The following Financial Services practice note provides comprehensive and up to date legal information covering:
BREXIT: 11pm (GMT) on 31 December 2020 (‘IP completion day’) marked the end of the Brexit transition/implementation period entered into following the UK’s withdrawal from the EU. Following IP completion day, key transitional arrangements come to an end and significant changes begin to take effect across the UK’s legal regime. This document contains guidance on subjects impacted by these changes. Before continuing your research, see: Brexit and financial services: materials on the post-Brexit UK/EU regulatory regime.
Solvency II is a framework for the taking-up of business and supervision of insurance and reinsurance undertakings (hereafter referred to as 'firms') in the European Union (EU). Directive 2009/138/EC (the Solvency II Directive) replaced 14 previous directives (commonly referred to as Solvency I) and provides for a maximum harmonising regime achieving cross-border consistency. It is consistent with other financial service legislation, in particular with the framework for banking supervision (CRD IV/CRR—for more information see Practice Note: CRD IV—essentials). Like CRD IV, Solvency II is based on three pillars:
Pillar 1: valuation and capital requirements
Pillar 2: governance, internal control and risk management requirements
Pillar 3: supervisory reporting and public disclosure
Solvency II introduced economic risk-based solvency requirements across all EU Member States. These solvency requirements are risk-sensitive and more sophisticated than in the past, thus enabling better coverage of the real risks run by any particular insurer. Solvency II seeks to increase
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This Practice Note examines why parties involved in a construction project may enter into an escrow agreement (or escrow deed) to set up an escrow account. It looks at the benefits of paying funds into escrow, how an escrow account operates and the provisions typically found in an escrow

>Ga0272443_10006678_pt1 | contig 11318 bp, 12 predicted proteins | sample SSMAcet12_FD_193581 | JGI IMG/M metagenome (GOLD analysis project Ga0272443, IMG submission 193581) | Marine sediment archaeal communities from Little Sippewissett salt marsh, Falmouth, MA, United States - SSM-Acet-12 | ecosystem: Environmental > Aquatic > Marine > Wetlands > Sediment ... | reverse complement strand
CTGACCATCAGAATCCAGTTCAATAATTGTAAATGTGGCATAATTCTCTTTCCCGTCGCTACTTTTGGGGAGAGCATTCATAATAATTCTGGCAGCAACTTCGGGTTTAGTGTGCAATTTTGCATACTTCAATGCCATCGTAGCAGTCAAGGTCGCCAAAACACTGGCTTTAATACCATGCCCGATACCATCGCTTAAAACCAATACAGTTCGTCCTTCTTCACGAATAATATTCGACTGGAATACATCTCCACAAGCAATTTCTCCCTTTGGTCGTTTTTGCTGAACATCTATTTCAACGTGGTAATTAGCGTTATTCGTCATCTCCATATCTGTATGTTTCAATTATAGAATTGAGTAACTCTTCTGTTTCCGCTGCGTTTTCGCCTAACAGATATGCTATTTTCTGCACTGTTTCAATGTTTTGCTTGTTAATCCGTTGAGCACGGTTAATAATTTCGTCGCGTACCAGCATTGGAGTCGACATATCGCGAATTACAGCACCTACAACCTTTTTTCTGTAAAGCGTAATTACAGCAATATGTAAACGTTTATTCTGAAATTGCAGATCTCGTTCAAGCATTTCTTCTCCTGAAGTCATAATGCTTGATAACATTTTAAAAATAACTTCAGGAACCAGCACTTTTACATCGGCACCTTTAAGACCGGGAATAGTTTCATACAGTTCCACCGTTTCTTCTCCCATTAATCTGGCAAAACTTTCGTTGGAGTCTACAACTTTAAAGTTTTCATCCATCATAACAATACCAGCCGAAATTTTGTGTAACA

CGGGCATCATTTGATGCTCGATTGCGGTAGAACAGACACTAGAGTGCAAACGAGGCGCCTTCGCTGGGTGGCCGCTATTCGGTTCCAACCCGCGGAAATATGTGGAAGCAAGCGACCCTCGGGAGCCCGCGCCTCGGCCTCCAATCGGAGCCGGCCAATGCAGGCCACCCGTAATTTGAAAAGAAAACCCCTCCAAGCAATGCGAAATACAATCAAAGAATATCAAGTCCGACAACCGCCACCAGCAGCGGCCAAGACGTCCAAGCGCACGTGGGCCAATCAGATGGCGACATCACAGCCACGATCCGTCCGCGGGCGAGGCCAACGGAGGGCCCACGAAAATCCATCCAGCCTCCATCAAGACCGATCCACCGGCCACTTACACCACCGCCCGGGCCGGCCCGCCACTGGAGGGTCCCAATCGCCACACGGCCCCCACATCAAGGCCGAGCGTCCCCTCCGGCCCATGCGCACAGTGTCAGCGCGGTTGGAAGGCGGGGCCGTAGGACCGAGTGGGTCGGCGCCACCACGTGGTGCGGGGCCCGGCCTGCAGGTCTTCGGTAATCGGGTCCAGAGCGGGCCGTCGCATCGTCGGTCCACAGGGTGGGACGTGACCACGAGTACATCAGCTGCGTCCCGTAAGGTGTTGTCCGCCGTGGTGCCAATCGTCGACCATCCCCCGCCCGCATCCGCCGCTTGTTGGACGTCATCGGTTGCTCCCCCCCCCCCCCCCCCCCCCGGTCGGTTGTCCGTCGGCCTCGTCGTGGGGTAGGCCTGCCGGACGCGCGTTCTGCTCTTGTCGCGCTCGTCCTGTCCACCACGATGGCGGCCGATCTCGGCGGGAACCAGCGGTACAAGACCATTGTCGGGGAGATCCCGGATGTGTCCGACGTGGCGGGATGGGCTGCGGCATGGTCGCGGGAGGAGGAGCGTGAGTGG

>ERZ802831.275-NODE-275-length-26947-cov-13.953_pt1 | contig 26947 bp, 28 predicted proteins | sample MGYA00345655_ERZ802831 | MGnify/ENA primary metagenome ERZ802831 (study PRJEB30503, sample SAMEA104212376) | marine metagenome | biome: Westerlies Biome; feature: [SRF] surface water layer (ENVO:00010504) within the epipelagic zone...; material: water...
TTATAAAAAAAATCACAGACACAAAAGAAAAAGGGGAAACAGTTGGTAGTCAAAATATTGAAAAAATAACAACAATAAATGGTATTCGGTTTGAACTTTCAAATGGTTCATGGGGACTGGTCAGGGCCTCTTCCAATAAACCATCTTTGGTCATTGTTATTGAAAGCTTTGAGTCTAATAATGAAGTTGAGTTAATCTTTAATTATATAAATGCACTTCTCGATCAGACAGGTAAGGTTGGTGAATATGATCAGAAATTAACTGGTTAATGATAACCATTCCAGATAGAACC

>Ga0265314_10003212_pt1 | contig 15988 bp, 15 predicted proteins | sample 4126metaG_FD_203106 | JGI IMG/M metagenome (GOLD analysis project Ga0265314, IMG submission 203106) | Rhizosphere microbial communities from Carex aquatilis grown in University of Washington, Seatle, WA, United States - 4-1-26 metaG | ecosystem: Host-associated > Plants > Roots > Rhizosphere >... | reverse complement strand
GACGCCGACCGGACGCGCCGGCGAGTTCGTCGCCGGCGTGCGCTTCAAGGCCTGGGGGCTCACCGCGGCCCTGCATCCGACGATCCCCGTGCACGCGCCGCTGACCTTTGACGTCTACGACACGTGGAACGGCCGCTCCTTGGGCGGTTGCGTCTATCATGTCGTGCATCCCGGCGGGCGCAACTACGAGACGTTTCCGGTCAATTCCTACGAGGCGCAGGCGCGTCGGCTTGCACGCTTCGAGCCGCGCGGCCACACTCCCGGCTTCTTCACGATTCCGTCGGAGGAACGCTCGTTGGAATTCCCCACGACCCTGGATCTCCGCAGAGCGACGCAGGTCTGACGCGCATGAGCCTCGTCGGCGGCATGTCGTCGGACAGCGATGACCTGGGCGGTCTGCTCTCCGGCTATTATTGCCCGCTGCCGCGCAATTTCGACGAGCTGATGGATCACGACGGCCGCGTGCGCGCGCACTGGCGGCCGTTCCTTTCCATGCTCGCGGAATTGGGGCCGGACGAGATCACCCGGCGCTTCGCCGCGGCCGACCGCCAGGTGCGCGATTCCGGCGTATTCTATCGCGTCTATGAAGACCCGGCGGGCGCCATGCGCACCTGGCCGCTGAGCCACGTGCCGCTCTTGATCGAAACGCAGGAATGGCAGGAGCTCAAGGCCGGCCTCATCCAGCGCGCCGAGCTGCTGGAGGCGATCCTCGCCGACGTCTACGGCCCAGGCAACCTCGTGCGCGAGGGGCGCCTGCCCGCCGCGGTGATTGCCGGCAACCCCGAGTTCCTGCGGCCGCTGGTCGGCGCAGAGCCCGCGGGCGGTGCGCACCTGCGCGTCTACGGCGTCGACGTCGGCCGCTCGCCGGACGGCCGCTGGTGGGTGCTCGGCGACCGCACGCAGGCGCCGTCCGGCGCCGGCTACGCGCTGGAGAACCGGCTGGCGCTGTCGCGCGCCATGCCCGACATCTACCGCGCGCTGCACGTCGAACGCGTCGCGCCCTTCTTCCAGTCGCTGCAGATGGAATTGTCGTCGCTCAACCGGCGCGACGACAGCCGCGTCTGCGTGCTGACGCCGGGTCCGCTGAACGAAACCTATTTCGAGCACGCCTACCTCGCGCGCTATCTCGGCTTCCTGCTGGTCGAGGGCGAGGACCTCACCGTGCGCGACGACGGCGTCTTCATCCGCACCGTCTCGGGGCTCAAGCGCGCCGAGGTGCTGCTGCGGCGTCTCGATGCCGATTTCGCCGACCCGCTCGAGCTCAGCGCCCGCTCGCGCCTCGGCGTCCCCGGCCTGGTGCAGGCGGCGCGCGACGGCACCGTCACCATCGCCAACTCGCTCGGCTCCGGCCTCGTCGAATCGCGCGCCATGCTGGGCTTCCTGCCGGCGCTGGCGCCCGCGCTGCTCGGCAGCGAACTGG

This Practice Note discusses Term Loan B (TLB) facilities which frequently appear as a tranche of senior facilities in syndicated loans in leveraged financings. TLBs are an established feature in the US market and increasingly used in the European lending market for institutional investors.This
Broadly, the doctrine of overreaching enables purchasers (which includes tenants and mortgagees) in good faith for money or money’s worth to rely solely on the legal title. In the case of registered land, this means the entries entered on the register of title, as it records ownership of the legal
BREXIT: As of 31 January 2020, the UK is no longer an EU Member State, but has entered an implementation period during which it continues to be treated by the EU as a Member State for many purposes. As a third country, the UK can no longer participate in the EU’s political institutions, agencies,
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